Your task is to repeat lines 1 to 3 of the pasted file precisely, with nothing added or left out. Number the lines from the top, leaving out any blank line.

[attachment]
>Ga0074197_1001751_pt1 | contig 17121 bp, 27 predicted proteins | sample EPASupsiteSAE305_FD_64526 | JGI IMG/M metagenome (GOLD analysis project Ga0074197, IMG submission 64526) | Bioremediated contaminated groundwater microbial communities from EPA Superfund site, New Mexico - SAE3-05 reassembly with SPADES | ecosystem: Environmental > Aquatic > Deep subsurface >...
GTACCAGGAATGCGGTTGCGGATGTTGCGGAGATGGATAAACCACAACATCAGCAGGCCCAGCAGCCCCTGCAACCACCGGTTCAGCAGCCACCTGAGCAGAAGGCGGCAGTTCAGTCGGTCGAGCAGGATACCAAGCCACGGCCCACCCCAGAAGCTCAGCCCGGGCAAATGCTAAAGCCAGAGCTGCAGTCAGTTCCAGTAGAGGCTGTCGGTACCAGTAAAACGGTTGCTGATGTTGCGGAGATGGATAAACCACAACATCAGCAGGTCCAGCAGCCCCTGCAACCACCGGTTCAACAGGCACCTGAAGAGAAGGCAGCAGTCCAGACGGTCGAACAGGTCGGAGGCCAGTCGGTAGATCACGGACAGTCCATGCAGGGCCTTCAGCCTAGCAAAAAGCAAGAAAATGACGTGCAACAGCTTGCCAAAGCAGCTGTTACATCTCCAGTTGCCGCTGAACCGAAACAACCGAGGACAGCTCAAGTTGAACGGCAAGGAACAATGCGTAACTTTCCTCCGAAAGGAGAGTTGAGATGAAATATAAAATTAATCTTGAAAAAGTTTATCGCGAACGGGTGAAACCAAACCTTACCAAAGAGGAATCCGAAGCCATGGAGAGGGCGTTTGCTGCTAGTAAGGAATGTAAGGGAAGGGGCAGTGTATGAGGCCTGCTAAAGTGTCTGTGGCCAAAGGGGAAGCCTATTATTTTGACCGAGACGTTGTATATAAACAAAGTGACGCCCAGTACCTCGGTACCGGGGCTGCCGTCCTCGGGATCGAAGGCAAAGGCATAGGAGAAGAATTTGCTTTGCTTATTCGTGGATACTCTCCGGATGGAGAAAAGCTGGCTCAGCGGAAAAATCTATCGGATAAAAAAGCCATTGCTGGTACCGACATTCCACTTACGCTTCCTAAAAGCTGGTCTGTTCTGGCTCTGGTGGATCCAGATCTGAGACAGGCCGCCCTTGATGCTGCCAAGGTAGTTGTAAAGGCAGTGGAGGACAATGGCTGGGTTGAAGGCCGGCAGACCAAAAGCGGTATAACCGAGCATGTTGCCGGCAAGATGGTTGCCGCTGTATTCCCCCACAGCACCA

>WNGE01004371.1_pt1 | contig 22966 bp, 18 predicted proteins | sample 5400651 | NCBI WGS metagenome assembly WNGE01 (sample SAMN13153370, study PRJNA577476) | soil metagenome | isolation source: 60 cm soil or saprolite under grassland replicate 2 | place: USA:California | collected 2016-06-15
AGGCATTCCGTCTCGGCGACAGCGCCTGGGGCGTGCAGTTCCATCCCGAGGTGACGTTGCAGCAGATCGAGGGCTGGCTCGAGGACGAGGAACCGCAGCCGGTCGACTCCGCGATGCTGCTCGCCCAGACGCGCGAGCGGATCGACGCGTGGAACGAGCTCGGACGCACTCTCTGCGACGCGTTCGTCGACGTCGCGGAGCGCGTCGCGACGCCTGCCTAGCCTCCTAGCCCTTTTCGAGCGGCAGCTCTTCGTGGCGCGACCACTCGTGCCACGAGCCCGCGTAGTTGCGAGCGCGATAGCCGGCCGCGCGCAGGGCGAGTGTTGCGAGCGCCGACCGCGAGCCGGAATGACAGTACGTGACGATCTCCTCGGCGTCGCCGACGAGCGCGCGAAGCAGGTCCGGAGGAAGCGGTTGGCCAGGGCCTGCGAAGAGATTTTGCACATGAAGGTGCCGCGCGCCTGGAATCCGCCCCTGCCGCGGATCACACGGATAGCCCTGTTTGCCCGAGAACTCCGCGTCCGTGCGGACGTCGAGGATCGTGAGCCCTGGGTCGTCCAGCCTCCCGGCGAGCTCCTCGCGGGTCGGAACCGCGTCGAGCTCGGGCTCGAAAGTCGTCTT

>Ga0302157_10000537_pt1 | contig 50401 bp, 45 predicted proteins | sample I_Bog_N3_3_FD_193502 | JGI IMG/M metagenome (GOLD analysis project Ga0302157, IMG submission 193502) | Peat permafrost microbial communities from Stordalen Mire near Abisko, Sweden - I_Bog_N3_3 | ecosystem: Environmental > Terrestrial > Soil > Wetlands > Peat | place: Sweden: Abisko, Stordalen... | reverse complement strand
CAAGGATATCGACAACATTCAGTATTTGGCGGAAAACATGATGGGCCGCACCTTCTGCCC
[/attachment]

>Ga0074197_1001751_pt1 | contig 17121 bp, 27 predicted proteins | sample EPASupsiteSAE305_FD_64526 | JGI IMG/M metagenome (GOLD analysis project Ga0074197, IMG submission 64526) | Bioremediated contaminated groundwater microbial communities from EPA Superfund site, New Mexico - SAE3-05 reassembly with SPADES | ecosystem: Environmental > Aquatic > Deep subsurface >...
GTACCAGGAATGCGGTTGCGGATGTTGCGGAGATGGATAAACCACAACATCAGCAGGCCCAGCAGCCCCTGCAACCACCGGTTCAGCAGCCACCTGAGCAGAAGGCGGCAGTTCAGTCGGTCGAGCAGGATACCAAGCCACGGCCCACCCCAGAAGCTCAGCCCGGGCAAATGCTAAAGCCAGAGCTGCAGTCAGTTCCAGTAGAGGCTGTCGGTACCAGTAAAACGGTTGCTGATGTTGCGGAGATGGATAAACCACAACATCAGCAGGTCCAGCAGCCCCTGCAACCACCGGTTCAACAGGCACCTGAAGAGAAGGCAGCAGTCCAGACGGTCGAACAGGTCGGAGGCCAGTCGGTAGATCACGGACAGTCCATGCAGGGCCTTCAGCCTAGCAAAAAGCAAGAAAATGACGTGCAACAGCTTGCCAAAGCAGCTGTTACATCTCCAGTTGCCGCTGAACCGAAACAACCGAGGACAGCTCAAGTTGAACGGCAAGGAACAATGCGTAACTTTCCTCCGAAAGGAGAGTTGAGATGAAATATAAAATTAATCTTGAAAAAGTTTATCGCGAACGGGTGAAACCAAACCTTACCAAAGAGGAATCCGAAGCCATGGAGAGGGCGTTTGCTGCTAGTAAGGAATGTAAGGGAAGGGGCAGTGTATGAGGCCTGCTAAAGTGTCTGTGGCCAAAGGGGAAGCCTATTATTTTGACCGAGACGTTGTATATAAACAAAGTGACGCCCAGTACCTCGGTACCGGGGCTGCCGTCCTCGGGATCGAAGGCAAAGGCATAGGAGAAGAATTTGCTTTGCTTATTCGTGGATACTCTCCGGATGGAGAAAAGCTGGCTCAGCGGAAAAATCTATCGGATAAAAAAGCCATTGCTGGTACCGACATTCCACTTACGCTTCCTAAAAGCTGGTCTGTTCTGGCTCTGGTGGATCCAGATCTGAGACAGGCCGCCCTTGATGCTGCCAAGGTAGTTGTAAAGGCAGTGGAGGACAATGGCTGGGTTGAAGGCCGGCAGACCAAAAGCGGTATAACCGAGCATGTTGCCGGCAAGATGGTTGCCGCTGTATTCCCCCACAGCACCA

>WNGE01004371.1_pt1 | contig 22966 bp, 18 predicted proteins | sample 5400651 | NCBI WGS metagenome assembly WNGE01 (sample SAMN13153370, study PRJNA577476) | soil metagenome | isolation source: 60 cm soil or saprolite under grassland replicate 2 | place: USA:California | collected 2016-06-15